This one is pretty much inevitable when you're looking for long-term stability: if I want the latest version of a package (say Python 3.5, PHP 7, gcc 5.2 at time of writing), then I do have to get the source package and build it myself. If I can be satisfied with an earlier version, then a yum package is available from the CentOS repositories.

The support community is big, but it's not as huge as for ubuntu. It does contain a lot of professional web hosts, and fewer hobbyists. There is a Centos tag on the Unix Stackexchange, whereas there's a whole Stack dedicated to the various *ubuntus.

  • Is it true, that CentOS has nothing comparable to packages.ubuntu.com ? Is there no way to browse the existing packages and the related issues/bugs?
    – guettli
    Commented Nov 5, 2015 at 17:51
  • You can browse the package list either via the yum command-line or the GUI "software" program. The bug list is available at bugs.centos.org/my_view_page.php
    – 410 gone
    Commented Nov 6, 2015 at 8:49

Ubuntu is built on Debian, specifically the testing packages, which are not LTS. Debian stable, on the other hand, has long-term support:


For example, the current stable version (codename jessie) was released April/May 2015 and is supported until April/May 2020.

Each package has maintainers responsible for the package and a quality assurance page; here it is for the chromium browser:


There are many automated tests for packages, although the extent to which they catch regressions depends on the package. One recent effort in improving Debian package quality is in reproducible builds, so that anyone can build bit-for-bit identical binaries from source.


Debian itself is a volunteer organization, but there are plenty of consultants who provide commercial support.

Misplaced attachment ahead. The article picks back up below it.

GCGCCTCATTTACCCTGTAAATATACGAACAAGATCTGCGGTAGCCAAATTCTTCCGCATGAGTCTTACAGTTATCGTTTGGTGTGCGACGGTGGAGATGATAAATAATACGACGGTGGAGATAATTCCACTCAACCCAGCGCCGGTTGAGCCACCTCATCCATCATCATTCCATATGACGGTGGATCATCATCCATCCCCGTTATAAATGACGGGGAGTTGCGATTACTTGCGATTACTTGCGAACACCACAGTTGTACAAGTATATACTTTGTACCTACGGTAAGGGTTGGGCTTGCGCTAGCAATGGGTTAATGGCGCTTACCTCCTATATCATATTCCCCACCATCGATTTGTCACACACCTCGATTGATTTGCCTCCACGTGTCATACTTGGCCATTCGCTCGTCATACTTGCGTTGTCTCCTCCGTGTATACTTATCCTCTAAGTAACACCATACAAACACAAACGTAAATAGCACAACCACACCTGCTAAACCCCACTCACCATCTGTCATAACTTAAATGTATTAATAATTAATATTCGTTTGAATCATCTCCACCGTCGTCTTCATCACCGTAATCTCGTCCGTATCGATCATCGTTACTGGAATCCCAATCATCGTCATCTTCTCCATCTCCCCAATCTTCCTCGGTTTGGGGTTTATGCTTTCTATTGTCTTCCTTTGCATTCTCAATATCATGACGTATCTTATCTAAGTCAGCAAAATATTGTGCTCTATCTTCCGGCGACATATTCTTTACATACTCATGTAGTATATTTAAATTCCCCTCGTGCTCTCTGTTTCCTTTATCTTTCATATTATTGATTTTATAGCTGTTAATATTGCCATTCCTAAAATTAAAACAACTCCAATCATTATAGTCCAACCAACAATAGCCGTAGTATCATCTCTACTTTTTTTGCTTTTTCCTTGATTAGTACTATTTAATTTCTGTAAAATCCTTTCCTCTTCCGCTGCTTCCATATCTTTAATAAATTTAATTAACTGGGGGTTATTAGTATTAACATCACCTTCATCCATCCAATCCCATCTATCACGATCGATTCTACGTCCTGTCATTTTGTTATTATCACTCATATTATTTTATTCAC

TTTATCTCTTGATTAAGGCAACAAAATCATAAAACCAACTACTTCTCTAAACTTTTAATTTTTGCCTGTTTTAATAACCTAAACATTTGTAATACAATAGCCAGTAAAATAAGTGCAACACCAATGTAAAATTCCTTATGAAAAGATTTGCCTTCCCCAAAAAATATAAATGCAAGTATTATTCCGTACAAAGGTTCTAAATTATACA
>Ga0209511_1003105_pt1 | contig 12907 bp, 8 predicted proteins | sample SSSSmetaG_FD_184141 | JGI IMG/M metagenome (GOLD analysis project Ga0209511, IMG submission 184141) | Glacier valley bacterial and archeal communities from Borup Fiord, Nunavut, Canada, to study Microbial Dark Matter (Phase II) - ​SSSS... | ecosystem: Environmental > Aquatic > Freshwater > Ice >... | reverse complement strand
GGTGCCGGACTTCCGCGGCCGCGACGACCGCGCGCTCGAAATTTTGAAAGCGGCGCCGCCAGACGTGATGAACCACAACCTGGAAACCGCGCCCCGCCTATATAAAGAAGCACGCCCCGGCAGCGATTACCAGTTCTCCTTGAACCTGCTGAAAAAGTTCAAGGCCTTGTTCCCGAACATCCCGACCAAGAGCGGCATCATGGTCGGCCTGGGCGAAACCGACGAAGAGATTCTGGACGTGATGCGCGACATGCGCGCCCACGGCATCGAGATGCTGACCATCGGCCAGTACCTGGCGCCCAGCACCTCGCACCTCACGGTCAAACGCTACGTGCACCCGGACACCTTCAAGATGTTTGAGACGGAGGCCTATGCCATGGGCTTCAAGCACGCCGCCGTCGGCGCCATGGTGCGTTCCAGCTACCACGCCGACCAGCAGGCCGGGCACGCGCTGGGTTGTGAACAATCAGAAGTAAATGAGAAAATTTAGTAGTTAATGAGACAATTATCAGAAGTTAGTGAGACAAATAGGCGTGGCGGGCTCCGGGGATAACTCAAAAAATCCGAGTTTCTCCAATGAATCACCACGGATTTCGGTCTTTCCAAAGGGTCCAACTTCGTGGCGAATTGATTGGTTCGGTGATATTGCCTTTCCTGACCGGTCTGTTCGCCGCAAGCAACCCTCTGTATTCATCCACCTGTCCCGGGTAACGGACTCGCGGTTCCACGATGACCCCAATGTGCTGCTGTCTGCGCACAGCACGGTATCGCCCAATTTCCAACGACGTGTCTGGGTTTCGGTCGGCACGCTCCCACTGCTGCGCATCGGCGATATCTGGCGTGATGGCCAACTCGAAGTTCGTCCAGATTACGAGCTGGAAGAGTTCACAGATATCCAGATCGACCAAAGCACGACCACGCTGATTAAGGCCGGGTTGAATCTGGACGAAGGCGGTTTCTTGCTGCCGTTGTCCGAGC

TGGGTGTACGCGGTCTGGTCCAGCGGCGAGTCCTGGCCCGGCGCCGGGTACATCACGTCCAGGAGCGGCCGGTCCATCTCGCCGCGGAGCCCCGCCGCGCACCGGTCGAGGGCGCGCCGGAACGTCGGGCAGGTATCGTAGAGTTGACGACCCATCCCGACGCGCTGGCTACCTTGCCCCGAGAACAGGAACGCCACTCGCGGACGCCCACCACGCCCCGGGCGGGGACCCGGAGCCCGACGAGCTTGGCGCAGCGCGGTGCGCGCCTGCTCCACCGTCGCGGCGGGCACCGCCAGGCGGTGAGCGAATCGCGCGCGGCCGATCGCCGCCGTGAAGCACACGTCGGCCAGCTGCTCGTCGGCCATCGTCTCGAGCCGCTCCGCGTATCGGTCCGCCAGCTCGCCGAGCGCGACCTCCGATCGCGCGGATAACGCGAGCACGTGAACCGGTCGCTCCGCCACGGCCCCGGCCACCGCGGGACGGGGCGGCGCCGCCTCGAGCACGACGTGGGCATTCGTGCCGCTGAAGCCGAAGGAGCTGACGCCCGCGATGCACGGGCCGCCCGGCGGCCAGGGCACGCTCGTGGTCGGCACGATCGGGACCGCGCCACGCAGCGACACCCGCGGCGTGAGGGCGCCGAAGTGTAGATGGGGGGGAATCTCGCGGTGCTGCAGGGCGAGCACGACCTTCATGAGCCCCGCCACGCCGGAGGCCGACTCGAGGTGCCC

Linux Mint

official logo for Linux Mint project

For desktop use, Linux Mint is the answer. It forgoes the experimental desktop environment replacements, sticking with a conventional Mac/Windows-style desktop. Based on Debian and Ubuntu. Tag line: “from freedom came elegance”.

To quote their About page:

The purpose of Linux Mint is to produce a modern, elegant and comfortable operating system which is both powerful and easy to use.

Linux Mint is the most popular desktop Linux distribution and the 3rd most widely used home operating system behind Microsoft Windows and Apple Mac OS.

As of 2014-2015 the team made a major strategic decision: Get off the hamster-wheel of latest-and-greatest updates. Their new policy is that all future versions will be based on long-term support releases and will be supported for five years.

While Linux Mint is itself open-source, bundled with it may be apps and libraries that are closed-source and proprietary.

They have innovated the slick but practical desktop environment, Cinnamon. Other environments are supported as well.

screen shot of ‘Linux Mint 17 Qiana Cinnamon 2.2’ desktop environment

See Wikipedia page.

Not intended for server use. For servers you would want a leaner meaner distribution.

  • Does Linux Mint has a focus on stability? How do they assure that a package is installable and usable?
    – guettli
    Commented Oct 6, 2015 at 6:12